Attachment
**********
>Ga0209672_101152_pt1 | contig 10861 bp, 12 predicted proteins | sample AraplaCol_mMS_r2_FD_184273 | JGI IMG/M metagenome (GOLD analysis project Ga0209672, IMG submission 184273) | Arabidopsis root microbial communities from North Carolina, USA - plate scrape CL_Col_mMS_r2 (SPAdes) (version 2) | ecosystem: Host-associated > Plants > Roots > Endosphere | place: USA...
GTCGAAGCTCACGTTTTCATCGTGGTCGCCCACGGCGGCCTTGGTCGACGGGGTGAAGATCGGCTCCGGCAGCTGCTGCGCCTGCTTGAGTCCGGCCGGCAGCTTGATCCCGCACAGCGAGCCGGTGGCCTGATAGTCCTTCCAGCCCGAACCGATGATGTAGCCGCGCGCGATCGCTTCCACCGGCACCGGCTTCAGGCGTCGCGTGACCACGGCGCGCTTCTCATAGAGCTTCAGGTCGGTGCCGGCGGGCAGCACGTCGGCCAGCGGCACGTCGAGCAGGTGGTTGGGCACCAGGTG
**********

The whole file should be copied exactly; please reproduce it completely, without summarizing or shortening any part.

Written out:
>Ga0209672_101152_pt1 | contig 10861 bp, 12 predicted proteins | sample AraplaCol_mMS_r2_FD_184273 | JGI IMG/M metagenome (GOLD analysis project Ga0209672, IMG submission 184273) | Arabidopsis root microbial communities from North Carolina, USA - plate scrape CL_Col_mMS_r2 (SPAdes) (version 2) | ecosystem: Host-associated > Plants > Roots > Endosphere | place: USA...
GTCGAAGCTCACGTTTTCATCGTGGTCGCCCACGGCGGCCTTGGTCGACGGGGTGAAGATCGGCTCCGGCAGCTGCTGCGCCTGCTTGAGTCCGGCCGGCAGCTTGATCCCGCACAGCGAGCCGGTGGCCTGATAGTCCTTCCAGCCCGAACCGATGATGTAGCCGCGCGCGATCGCTTCCACCGGCACCGGCTTCAGGCGTCGCGTGACCACGGCGCGCTTCTCATAGAGCTTCAGGTCGGTGCCGGCGGGCAGCACGTCGGCCAGCGGCACGTCGAGCAGGTGGTTGGGCACCAGGTG